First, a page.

Commerce Takes Enbridge Assumption as Fact, Low Balls Impact of New Tar Sands Pipeline

First in a series of critiques of the Minnesota Department of Commerce’s final environmental impact statement (EIS) on Enbridge Line 3, a proposal to expand and reroute a tar sands crude oil pipeline through northern Minnesota. This project threatens the Mississippi River, wild rice areas, and Anishinaabe treaty rights. The Minnesota Public Utilities Commission is taking public comments on the adequacy of the EIS until 4:30 p.m. Oct. 2. To learn how to submit comments, click here.

Today, let’s critique the debate over the useful lifespan of a new crude oil pipeline. The EIS assumed the new Line 3 would only last 30 years. Anyway, Enbridge told the Department of Commerce it would operate for 30 years and Commerce did not challenge the assumption, even though current pipelines have lasted much longer.

Commerce had the lead role in writing the EIS on Enbridge Line 3 and its goal was to be a neutral arbiter of the facts. As it states in Appendix T (page T-i): “an EIS does not advocate, recommend, or state a preference for a specific alternative. Instead, it analyzes and compares alternatives so that citizens, agencies, and governments can work from a common set of facts.”

This is one example where Commerce — by accepting Enbridge’s assumption and ignoring public criticism — is showing bias favoring the pipeline. This is one reason the final EIS is inadequate and needs to be redone.

Commerce summarized public criticism, and responds to it, in Appendix T.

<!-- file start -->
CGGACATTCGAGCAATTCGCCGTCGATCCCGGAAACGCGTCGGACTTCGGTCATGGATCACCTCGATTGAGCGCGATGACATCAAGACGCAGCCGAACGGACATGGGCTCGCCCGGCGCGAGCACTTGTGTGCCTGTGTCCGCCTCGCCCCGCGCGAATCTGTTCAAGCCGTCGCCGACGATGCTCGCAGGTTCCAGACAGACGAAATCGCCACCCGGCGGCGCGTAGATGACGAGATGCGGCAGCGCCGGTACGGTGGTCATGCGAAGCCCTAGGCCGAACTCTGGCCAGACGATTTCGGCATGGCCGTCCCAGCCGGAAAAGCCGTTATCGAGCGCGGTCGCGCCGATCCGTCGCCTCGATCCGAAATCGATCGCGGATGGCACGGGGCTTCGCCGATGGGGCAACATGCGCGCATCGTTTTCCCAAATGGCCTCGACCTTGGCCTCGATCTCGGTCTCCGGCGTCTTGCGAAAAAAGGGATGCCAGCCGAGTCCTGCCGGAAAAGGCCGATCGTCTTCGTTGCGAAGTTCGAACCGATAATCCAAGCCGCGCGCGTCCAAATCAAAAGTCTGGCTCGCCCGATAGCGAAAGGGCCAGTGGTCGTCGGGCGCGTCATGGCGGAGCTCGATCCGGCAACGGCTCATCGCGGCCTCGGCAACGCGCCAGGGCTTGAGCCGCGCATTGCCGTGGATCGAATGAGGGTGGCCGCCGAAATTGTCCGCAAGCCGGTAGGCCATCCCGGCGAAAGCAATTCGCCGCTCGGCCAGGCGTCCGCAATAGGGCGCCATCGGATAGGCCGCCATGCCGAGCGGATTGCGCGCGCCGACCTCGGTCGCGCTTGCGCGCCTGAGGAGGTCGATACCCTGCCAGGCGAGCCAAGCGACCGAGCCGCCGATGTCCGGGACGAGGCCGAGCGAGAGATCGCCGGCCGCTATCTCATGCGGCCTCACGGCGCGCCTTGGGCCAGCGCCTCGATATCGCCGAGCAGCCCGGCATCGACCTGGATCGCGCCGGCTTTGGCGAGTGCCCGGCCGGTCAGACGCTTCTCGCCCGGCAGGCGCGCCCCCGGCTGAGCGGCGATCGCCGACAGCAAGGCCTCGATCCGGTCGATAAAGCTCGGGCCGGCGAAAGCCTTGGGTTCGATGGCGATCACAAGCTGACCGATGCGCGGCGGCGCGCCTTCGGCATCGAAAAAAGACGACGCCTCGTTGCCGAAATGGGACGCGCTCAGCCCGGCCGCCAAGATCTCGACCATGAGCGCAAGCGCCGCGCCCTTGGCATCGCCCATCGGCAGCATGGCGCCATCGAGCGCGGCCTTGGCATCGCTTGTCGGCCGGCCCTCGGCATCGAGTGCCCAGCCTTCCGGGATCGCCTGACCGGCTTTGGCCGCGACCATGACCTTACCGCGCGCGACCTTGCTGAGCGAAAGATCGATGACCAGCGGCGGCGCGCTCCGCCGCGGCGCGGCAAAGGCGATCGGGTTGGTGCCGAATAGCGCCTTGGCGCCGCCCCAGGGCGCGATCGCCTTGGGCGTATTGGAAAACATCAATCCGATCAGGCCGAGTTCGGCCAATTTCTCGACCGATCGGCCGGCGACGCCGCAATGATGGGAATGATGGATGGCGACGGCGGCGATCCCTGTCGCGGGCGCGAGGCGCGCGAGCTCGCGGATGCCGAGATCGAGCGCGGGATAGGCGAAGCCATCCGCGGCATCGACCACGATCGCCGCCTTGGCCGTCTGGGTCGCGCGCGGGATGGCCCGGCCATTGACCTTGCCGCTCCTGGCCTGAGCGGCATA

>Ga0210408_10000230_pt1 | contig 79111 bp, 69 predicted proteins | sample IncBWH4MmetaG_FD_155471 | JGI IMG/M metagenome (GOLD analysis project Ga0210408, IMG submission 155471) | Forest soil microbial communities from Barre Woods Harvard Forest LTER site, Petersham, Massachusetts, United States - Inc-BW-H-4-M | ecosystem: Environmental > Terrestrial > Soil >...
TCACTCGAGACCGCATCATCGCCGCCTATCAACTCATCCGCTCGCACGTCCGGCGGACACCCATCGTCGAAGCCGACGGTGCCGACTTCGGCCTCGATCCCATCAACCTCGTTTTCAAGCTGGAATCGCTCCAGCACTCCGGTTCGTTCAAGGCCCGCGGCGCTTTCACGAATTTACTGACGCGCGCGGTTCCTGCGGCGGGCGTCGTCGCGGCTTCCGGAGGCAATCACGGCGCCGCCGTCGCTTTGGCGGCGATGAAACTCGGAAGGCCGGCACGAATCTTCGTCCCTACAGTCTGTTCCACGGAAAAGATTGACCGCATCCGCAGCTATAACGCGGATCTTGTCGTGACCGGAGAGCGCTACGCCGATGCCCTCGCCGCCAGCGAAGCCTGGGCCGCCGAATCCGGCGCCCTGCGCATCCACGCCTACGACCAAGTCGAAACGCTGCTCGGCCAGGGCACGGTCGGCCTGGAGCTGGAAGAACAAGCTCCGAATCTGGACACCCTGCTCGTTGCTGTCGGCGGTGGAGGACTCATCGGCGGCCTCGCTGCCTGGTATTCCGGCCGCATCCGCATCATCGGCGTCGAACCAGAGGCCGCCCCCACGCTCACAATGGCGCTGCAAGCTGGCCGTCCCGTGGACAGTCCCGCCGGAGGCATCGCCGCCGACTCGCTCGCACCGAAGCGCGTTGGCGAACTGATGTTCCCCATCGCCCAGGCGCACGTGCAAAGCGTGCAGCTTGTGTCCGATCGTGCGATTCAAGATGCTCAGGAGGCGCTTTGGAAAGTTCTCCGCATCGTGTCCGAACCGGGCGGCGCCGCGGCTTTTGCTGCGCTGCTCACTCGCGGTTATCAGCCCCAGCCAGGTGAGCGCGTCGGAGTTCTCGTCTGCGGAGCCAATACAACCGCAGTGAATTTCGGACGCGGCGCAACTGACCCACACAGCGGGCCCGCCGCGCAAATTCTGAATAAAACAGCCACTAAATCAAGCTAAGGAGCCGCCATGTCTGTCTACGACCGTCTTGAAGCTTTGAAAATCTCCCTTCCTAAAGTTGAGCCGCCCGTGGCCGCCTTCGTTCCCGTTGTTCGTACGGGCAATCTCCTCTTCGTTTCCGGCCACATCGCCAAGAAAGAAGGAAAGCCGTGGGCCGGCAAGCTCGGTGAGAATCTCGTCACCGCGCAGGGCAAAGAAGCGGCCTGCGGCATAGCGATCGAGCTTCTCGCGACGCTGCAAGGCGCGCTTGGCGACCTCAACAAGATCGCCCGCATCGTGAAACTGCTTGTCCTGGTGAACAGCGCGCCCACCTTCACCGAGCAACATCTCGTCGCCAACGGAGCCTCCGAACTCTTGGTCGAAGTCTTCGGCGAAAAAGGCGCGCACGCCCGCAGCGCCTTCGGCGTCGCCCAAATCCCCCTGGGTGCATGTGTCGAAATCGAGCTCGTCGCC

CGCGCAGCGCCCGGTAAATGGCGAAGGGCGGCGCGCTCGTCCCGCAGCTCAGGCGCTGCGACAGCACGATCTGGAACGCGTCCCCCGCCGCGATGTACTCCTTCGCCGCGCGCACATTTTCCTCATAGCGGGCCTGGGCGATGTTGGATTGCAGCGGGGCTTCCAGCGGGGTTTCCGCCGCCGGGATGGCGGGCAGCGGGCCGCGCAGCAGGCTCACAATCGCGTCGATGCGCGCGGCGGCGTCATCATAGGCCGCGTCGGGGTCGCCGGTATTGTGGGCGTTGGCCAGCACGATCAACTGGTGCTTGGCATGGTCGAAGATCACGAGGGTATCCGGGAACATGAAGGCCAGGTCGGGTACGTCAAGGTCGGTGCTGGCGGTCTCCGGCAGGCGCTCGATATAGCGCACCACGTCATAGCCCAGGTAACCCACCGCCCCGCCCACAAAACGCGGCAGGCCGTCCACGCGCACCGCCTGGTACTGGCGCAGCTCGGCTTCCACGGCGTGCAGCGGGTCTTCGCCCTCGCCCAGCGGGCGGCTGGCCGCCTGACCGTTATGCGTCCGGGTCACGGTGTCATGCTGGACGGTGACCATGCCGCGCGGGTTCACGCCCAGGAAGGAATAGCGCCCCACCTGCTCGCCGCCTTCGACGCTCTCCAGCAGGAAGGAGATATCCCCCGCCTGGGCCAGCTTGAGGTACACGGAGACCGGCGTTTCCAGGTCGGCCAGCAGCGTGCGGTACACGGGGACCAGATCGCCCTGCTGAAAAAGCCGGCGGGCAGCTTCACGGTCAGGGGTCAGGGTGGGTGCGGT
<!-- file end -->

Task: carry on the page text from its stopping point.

Additionally, a number of commenters cited the presence of the existing Line 3, which has been in operation for well over the 30-year timeframe analyzed in the EIS, as evidence that the EIS should have analyzed a 50-or 60-year operational timeline. The Applicant has stated that the expected lifetime of the proposed project is approximately 30 years. Due to the difficulty of predicting future events or energy needs, and considering the dynamic nature of energy markets and the finite nature of oil deposits, the Department did not think it was warranted to include alternative operational timelines. (pages T-1 to T-2)

It costs Enbridge nothing to estimate a short lifespan. There is nothing binding that would make Enbridge shut down the pipeline in 30 years. Assuming a 30-year lifespan has the advantage of low balling the project’s environmental impacts.

For instance, the EIS estimates that the social cost of carbon pollution from the pipeline would be $287 billion over 30 years. The social cost of carbon “is meant to be a comprehensive estimate of climate change damages. It includes changes in net agricultural productivity; human health; property damages from increased flood risk; and changes in energy system costs, such as reduced costs for heating and increased costs for air conditioning.” (page 5-447)

It needs to be emphasized that these are all costs that Enbridge is shifting onto other parties, including you and me. The estimate of the social costs of carbon would be much higher if Commerce would have considered a longer lifespan as a possibility.

According to Enbridge’s website: the Line 3 Replacement is the largest project in company history. The Canadian section will cost $5.3 billion in Canadian dollars and the U.S. section will cost $2.9 billion. With that investment, will Enbridge shut things down after 30 years?

Due to the “difficulty of predicting future events or energy needs” Commerce took the easy road and accepted Enbridge’s assumption as fact and did not offer other modeling based on reasonable criticism.

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